In addition to the study of the railway timetable problem, railway infrastructure maintenance problem has also attracted a lot of attentions from researchers in the past twenty years. In the early research of railway maintenance plan, Higgins [19] aimed at determining the optimal maintenance activities and crews allocation on a single track line so as to minimize the round-trip scheduled trains and reduce completion time. The proposed nonlinear model was solved by a tabu search heuristic. Budai et al. [20, 21] also studied the railway infrastructure maintenance problem. Budai et al. [20] presented an optimization model to improve railway maintenance decisions. Some greedy heuristics were proposed to solve the model aiming to minimize possession costs. Later, genetic algorithms, memetic algorithms and the two-phase opportunity-based heuristic were proposed by Budai [21] to solve the preventive maintenance scheduling problem. Lidén and Joborn [22] established maintenance cost model, freight traffic cost model and passenger traffic cost model to evaluate the effects of maintenance windows on the maintenance costs and the train traffic and transportation costs. In addition, they also explored the effects of different maintenance window widths on maintenance costs and freight traffic costs. Zhou et al. [23] proposed a train-set circulation optimization model to minimize the total connection time and maintenance costs, and this model was solved by an efficient multiple-population genetic algorithm (MPGA). A realistic high-speed railway case was given to show the effectiveness of the proposed model and algorithm.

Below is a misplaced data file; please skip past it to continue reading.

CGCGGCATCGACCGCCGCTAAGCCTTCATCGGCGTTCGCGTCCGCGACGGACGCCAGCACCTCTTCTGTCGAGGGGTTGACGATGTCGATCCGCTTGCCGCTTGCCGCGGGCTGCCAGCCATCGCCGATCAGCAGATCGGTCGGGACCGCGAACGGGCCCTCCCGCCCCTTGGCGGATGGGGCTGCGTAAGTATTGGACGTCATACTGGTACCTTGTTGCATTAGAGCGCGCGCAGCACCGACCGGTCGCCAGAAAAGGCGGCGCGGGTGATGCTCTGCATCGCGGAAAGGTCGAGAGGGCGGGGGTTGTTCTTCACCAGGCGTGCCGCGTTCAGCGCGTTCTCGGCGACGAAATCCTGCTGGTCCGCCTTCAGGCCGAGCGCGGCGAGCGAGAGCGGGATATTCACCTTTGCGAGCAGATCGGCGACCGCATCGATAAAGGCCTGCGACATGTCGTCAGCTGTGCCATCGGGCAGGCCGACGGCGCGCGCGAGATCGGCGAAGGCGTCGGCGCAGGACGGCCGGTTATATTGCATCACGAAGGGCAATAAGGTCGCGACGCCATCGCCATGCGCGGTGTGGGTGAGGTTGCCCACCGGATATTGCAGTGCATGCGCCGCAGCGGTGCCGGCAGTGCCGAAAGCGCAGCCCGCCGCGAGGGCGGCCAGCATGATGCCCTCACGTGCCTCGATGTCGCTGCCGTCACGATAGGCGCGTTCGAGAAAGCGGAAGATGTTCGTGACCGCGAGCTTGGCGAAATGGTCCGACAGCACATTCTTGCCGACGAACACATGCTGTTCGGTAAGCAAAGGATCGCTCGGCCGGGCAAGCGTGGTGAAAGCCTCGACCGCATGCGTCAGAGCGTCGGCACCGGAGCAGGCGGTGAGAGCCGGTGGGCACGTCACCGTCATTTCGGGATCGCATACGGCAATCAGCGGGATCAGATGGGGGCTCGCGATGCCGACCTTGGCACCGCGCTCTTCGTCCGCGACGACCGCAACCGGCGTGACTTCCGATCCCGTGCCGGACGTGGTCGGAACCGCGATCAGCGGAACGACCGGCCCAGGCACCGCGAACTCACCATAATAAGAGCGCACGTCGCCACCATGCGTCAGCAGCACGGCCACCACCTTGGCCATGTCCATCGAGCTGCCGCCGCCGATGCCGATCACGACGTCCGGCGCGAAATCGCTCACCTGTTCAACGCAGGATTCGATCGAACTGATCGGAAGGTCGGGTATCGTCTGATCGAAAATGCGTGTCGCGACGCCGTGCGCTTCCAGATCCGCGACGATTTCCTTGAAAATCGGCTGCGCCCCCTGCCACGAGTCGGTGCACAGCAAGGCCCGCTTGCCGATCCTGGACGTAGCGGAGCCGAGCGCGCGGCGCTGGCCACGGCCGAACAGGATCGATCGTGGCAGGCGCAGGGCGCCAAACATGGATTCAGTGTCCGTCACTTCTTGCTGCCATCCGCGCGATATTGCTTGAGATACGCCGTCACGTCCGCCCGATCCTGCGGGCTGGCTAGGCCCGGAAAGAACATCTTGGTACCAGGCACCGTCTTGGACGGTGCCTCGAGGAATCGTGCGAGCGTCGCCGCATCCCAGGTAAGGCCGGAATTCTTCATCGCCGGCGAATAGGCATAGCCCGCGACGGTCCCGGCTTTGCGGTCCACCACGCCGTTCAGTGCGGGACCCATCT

In recent five years, some researchers have begun to consider the train scheduling problem and maintenance planning problem at the same time. Aken et al. [24] studied the train timetable adjustment problem (TTAP) under the condition of maintenances. They proposed a mixed-integer linear programming model and used a row generation approach to generate an alternative timetable. The alternative timetable has the minimum deviation from the original timetable. Lidén and Joborn [25] presented a mixed-integer programming model for long term tactical plan, which simultaneously considered train services and railway network maintenances. The experimental results showed that the model could handle large-scale instances. Luan et al. [26] solved the problem of integrated optimization of train scheduling and preventive maintenance planning from a micro perspective. They proposed a novel integrated mixed-integer linear programming model by regarding a maintenance task as a virtual train, and the model was solved by a heuristic based on Lagrangian relaxation. Arenas et al. [27] presented a mixed-integer linear programming formulation that rearranged a timetable to cope with the capacity consumption produced by maintenance activities. They also considered a microscopic approach to solve the problem.